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Scratch any cynic and you will find a disappointed idealist. – George Carlin
Why do we call all our generous ideas illusions, and the mean ones truths? – Edith Wharton, The House of Mirth.
All skepticism is a kind of idealism. – Soren Kierkegaard
Man is born a predestined idealist, for he is born to act. To act is to affirm the worth of an end, and to persist in affirming the worth of an end is to make an ideal. – Oliver Wendell Holmes, Jr.
Do you think of yourself as an idealist or a realist; a dreamer or a skeptic?
Before you answer, let’s look at the dictionary definitions first, just to clarify both terms:
re·al·ist n. 1. One who tends to view or represent things as they really are, one who faces facts and acts in a practical way
i·de·al·ist n. 1. One who cherishes or pursues high or noble principles, purposes and goals; a visionary
Many people probably see themselves as a combination of the two—but I’ll try to convince you, in the course of these essays, that you should begin thinking of yourself as a true idealist.
I know—that’s a big lift. In the modern age, numerous polls have shown that a majority of people tend to describe themselves primarily as realists. This pragmatic, prevailing point of view, seen as a hard-headed acceptance of things as they are rather than dreamer’s view of things as they could potentially be, fits our contemporary materialistic outlook. We tend to believe in what we can perceive with our five senses, trust the “reality” of the physical world, and distrust the existence of anything we can’t immediately grasp. When someone says “I’m a realist,” we view them as analytical, tough and smart. When someone says “I’m an idealist,” we often view them as naïve and inexperienced, somebody with their head in the clouds.
Have you noticed, though? This viewpoint often changes with age.
Young people—children, adolescents and young adults—usually have idealistic tendencies. They typically carry ideals, principles, values and goals in their hearts and minds that aspire to something greater and loftier than what exists today in the “real” world. We know that historically, the world changes because the idealistic newer generations see a new potential reality and act to bring it about; while the realistic older generations may resist that change.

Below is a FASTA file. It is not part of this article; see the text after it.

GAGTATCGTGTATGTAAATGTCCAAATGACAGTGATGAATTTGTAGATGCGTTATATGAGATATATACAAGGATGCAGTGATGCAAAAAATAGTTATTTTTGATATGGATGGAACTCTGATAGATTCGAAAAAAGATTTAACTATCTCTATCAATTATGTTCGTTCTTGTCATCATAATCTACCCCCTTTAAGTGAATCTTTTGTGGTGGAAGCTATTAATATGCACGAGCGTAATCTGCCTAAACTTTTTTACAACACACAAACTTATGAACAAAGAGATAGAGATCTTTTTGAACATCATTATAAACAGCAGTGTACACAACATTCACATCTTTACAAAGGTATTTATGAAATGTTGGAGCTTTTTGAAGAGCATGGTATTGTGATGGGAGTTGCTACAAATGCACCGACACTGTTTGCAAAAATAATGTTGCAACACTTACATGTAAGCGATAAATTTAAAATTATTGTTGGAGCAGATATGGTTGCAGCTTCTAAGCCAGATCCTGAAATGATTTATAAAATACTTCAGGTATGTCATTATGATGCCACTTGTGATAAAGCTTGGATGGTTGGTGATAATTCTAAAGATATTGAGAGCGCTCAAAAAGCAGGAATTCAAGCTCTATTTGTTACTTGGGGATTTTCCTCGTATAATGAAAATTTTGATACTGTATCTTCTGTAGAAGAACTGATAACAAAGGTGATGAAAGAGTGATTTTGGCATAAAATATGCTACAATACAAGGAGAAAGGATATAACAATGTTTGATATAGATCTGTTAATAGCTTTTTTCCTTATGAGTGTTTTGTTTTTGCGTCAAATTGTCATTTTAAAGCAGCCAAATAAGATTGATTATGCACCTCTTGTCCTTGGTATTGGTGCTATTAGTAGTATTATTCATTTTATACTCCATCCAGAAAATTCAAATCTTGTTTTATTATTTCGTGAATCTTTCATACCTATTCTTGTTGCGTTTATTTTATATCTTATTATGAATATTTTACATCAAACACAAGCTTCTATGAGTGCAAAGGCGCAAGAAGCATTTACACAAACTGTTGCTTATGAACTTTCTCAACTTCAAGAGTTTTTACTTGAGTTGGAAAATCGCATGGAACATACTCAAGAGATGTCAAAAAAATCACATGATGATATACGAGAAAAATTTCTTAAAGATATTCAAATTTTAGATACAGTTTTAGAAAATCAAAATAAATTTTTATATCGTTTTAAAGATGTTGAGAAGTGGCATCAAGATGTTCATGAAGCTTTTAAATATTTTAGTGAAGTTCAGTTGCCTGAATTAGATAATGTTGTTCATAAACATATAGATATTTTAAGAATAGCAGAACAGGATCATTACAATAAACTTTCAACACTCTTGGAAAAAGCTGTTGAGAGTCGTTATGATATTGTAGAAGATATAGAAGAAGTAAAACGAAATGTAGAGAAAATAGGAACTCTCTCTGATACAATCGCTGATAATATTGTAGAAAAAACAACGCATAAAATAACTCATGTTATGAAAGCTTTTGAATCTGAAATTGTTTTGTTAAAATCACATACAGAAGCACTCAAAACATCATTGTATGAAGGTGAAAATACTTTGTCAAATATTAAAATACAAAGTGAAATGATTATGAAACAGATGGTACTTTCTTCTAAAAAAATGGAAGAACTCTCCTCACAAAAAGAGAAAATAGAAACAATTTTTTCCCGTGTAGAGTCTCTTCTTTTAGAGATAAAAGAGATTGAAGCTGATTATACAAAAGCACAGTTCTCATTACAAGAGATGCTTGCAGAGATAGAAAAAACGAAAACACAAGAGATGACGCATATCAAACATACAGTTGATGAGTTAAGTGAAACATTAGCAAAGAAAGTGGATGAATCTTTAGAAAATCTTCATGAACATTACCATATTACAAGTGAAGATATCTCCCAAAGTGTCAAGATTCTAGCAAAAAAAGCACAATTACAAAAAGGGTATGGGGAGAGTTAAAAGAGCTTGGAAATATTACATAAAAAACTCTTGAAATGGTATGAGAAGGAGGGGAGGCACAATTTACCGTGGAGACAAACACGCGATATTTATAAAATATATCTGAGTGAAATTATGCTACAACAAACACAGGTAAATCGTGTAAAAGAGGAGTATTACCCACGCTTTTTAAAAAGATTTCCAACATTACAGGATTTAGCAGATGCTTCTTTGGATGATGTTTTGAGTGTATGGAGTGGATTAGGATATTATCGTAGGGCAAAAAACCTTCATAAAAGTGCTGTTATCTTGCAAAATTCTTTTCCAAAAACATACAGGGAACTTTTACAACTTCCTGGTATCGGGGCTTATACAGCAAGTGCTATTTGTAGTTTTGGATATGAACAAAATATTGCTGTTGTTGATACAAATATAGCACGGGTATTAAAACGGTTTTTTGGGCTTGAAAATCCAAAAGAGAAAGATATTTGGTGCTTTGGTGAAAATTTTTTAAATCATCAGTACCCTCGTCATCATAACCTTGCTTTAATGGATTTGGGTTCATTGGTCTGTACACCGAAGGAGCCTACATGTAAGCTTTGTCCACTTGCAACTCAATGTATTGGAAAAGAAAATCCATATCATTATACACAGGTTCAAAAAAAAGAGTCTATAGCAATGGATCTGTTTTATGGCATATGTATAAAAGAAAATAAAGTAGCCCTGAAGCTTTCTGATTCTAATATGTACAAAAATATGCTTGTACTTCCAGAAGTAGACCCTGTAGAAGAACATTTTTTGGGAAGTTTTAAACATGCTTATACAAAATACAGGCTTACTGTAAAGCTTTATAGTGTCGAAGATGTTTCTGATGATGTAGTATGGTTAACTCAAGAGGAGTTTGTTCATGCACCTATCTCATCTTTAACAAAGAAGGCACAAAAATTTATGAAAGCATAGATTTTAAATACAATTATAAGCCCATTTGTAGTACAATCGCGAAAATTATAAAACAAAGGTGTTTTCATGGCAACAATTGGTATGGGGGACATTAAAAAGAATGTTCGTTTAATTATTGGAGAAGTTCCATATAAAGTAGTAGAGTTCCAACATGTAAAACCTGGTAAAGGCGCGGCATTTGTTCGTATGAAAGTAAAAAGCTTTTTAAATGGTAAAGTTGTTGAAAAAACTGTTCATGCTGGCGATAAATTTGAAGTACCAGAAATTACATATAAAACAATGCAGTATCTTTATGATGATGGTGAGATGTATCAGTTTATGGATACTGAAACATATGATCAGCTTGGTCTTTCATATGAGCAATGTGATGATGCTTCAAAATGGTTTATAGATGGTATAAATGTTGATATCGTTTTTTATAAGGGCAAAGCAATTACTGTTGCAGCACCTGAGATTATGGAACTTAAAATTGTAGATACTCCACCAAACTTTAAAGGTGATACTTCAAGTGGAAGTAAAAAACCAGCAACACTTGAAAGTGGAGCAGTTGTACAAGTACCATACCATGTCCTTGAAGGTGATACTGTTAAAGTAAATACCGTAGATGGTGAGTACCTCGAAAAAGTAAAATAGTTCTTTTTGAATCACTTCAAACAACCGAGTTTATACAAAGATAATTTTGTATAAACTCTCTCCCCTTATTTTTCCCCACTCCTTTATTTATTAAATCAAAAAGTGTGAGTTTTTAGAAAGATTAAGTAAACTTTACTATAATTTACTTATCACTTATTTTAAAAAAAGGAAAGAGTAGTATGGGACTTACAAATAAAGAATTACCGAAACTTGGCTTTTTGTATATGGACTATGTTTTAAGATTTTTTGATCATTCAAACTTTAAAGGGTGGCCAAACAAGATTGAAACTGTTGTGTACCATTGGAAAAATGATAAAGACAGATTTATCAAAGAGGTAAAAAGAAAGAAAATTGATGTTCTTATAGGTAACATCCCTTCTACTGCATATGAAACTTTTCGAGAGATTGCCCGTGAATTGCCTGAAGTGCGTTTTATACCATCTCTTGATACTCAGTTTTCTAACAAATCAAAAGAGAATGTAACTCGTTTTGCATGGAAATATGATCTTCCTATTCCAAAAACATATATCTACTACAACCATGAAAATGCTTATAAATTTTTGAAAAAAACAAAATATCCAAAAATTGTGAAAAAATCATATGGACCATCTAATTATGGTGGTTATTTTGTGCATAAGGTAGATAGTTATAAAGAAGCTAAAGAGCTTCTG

Realists may not hold cynical or negative points of view, but they do sometimes view things through less than hopeful eyes. Realists tend toward the rational, weighing their options before taking any action. Realists try to make safe, prudent, practical choices. Realists focus on the present and the immediate future, carefully expecting that things will inevitably go wrong at some point. Realists, for the most part, tend toward pessimism.
Idealists, though, tend toward optimism. Idealists take risks. Idealists believe that they can realize their dreams and noble ambitions, with enough grit and gumption and energy. The world’s idealists—mostly but not entirely young—tend to be positive thinkers and doers. Idealists focus on the long-term and more distant future.
Which one are you? How big are your dreams?
The Baha’i teachings urge all of us to become “divine” idealists—by using the “virtues, powers and ideal faculties” that distinguish us from everything else in nature. Abdu’l-Baha, the son of the founder of the Baha’i Faith and the authorized interpreter of the Baha’i writings, wrote:
Man possesses conscious intelligence and reflection; nature is minus. This is an established fundamental among philosophers. Man is endowed with volition and memory; nature has neither. Man can seek out the mysteries latent in nature whereas nature is not conscious of her own hidden phenomena. Man is progressive; nature is stationary, without the power of progression or retrogression. Man is endowed with ideal virtues, for example intellection, volition, — among them faith, confession and acknowledgment of God, while nature is devoid of all these. The ideal faculties of man, including the capacity of scientific acquisition are beyond nature’s ken. These are powers whereby man is differentiated and distinguished from all other forms of life. This is the bestowal of divine idealism, the crown adorning human heads. Notwithstanding the gift of this supernatural power, it is most amazing that materialists still consider themselves within the bounds and captivity of nature. The truth is that God has endowed man with virtues, powers and ideal faculties of which nature is entirely bereft and by which man is elevated, distinguished and superior. We must thank God for these bestowals.
This “divine idealism,” Abdu’l-Baha says, is a “crown adorning human heads,” a “supernatural power” that elevates human beings above all other forms of life. Blessed with consciousness, endowed with the ability to see beyond the merely physical, and uniquely self-aware, we humans have the remarkable option of optimism or pessimism, of realism or idealism. The mere possession of such an option tells us that we have the opportunity to choose between hope and cynicism.
Let’s look, in the next essay in this series, at the philosophical basis behind that important choice.